One down, maybe nine more to go.
On Friday, Atlanta launched its most daunting road swing of the season, a 10-game excursion through St. Louis, New York (Yankees) and Milwaukee; and as first impressions go, the Braves couldn't have asked for a better start, rolling over the error-prone Cardinals, 5-1.
The story of the Braves' decisive victory can be told in three parts:
a) The offense continually put the Cardinals on the defensive, churning out 10 hits for the night. As such, Atlanta's breakthrough in the latter innings—scoring one in the 7th, three in the 8th, one in the 9th—seemed more inevitable than surprising.
Johan Camargo (two runs, two RBI, three hits) and Dansby Swanson, batting in the 7- and 8-holes, also provided excellent lineup protection for Braves pitcher Julio Teheran, cumulatively tallying two runs, three RBI and six hits.
b) The aforementioned Teheran was sparkling on the mound, surrendering zero runs and only two hits over six strong innings.
The Colombian native might have inflicted even more damage, if Braves manager Brian Snitker hadn't subbed in a pinch-hitter in the seventh inning.
c) Speaking of which ... the Cardinals defenders committed three errors in the game. But the greatest self-inflicted wound occurred in the 7th, when starter Miles Mikolas hit Ender Inciarte with the bases loaded, allowing the Braves to finally crack the scoreboard (breaking a scoreless tie).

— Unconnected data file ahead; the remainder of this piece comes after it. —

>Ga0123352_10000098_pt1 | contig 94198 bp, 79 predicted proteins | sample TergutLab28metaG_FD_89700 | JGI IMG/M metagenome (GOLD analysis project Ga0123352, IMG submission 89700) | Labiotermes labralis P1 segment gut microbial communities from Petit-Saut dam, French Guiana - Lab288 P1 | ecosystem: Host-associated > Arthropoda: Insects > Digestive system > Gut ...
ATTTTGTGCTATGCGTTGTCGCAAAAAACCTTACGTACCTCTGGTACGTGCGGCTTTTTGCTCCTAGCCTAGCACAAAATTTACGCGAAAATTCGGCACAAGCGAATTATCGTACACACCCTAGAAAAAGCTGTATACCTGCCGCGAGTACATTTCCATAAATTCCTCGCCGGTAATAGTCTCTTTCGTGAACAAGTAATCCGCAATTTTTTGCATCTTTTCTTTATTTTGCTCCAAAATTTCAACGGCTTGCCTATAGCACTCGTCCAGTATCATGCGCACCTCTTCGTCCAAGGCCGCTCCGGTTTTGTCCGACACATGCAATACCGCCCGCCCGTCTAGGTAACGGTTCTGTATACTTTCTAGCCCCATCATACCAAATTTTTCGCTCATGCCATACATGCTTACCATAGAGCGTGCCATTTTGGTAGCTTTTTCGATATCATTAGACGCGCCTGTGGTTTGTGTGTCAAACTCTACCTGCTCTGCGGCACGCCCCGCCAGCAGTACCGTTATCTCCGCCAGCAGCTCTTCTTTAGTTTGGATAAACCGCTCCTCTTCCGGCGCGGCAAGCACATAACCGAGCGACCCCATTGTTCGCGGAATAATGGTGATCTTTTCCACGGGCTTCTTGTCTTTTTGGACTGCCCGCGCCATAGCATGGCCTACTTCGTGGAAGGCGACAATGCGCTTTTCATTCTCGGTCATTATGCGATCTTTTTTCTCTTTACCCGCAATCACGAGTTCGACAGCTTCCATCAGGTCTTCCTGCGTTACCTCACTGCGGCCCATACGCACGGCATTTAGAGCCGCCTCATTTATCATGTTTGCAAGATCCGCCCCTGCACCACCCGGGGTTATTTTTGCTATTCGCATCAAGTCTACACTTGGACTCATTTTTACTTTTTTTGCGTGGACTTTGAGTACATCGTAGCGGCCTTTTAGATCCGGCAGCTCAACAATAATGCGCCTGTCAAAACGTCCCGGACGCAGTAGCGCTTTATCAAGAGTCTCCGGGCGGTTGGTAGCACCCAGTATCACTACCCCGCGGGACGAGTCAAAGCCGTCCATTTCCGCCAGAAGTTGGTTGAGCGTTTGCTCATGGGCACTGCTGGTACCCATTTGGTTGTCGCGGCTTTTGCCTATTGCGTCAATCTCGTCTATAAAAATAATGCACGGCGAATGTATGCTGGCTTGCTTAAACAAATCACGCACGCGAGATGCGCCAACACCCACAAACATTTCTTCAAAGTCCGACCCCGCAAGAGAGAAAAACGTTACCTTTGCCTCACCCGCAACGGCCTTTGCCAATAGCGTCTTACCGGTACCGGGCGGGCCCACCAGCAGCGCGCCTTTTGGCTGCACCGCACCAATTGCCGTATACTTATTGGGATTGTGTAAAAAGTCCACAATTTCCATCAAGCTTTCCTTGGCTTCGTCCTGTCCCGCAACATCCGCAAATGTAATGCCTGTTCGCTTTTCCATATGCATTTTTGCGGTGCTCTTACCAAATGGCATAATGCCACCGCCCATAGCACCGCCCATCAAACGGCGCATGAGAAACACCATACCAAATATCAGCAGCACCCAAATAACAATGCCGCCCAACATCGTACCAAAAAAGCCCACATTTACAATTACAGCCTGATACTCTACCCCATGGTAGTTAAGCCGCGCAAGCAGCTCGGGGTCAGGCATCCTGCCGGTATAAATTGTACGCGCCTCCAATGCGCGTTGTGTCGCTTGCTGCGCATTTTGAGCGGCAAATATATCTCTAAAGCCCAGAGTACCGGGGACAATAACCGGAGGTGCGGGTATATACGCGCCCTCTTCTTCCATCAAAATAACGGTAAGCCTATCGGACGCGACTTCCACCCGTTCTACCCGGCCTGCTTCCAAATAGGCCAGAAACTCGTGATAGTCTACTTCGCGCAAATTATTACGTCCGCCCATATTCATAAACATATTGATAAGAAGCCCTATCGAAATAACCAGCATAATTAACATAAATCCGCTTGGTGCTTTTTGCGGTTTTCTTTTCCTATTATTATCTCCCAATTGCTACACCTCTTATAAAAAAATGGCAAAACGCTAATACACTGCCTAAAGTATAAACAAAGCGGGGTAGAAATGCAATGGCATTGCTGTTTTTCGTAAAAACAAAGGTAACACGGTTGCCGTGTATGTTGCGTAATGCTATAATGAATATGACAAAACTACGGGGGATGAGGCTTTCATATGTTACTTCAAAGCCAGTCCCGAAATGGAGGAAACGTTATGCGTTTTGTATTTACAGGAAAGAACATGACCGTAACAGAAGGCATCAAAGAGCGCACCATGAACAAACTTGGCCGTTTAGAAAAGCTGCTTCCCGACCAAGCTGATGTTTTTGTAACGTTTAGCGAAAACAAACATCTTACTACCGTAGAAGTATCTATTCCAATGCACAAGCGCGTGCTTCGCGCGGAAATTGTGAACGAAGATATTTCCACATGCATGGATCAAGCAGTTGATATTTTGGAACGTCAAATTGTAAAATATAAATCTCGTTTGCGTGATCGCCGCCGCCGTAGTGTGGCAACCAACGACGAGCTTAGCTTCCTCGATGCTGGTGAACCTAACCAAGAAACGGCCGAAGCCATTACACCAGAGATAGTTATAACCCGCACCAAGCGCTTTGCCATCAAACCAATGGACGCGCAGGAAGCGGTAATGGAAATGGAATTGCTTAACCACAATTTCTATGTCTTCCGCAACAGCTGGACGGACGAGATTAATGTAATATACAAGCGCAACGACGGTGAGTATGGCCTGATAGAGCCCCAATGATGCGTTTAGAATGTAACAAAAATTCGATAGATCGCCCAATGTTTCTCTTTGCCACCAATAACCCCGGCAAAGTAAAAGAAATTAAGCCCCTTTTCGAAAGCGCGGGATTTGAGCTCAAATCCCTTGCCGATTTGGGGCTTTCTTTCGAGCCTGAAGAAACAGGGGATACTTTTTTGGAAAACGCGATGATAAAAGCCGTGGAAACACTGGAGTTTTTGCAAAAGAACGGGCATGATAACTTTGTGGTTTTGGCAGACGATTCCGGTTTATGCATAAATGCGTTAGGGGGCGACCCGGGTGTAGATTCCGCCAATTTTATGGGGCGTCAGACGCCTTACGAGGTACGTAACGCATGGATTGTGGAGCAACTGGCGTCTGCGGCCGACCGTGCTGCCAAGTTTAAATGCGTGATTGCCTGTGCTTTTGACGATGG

How did the bases get jammed? Danny Santana, who pinch-hit for Teheran, ending up lacing a single to center field, prior to Inciarte earning his RBI ... the hard way.
For that game-changing inning (three straight singles from Camargo, Swanson, Santana), Ronald Acuna Jr. led off with a ho-hum groundout.
Of greater importance, baseball's top-ranked prospect has seemingly recovered in full from last month's potentially nasty injury in Boston, when the 20-year-old sprained his left ACL while trying to beat out a bang-bang call at first base.
On this night, Acuna went 0 for 4 with one walk.
Back to Teheran: Since SunTrust Park opened 14 months ago, the Braves starter has endured his share of rocky moments at home.
But on the road? He's perhaps tossing at an All-Star level in enemy ballparks.
To wit, charting one-plus seasons at the Braves' new park, Teheran has a cumulative ERA of 5.12.
On the road, though, Teheran owns a rock-solid 3.28 ERA since 2017. Of his seven away starts for this season, the right-hander has yielded three or fewer earned runs five times.
With the victory, the Braves (46-34) now possess a three-game lead in the National League East.
At this pace, they're on track for 93 wins by season's end.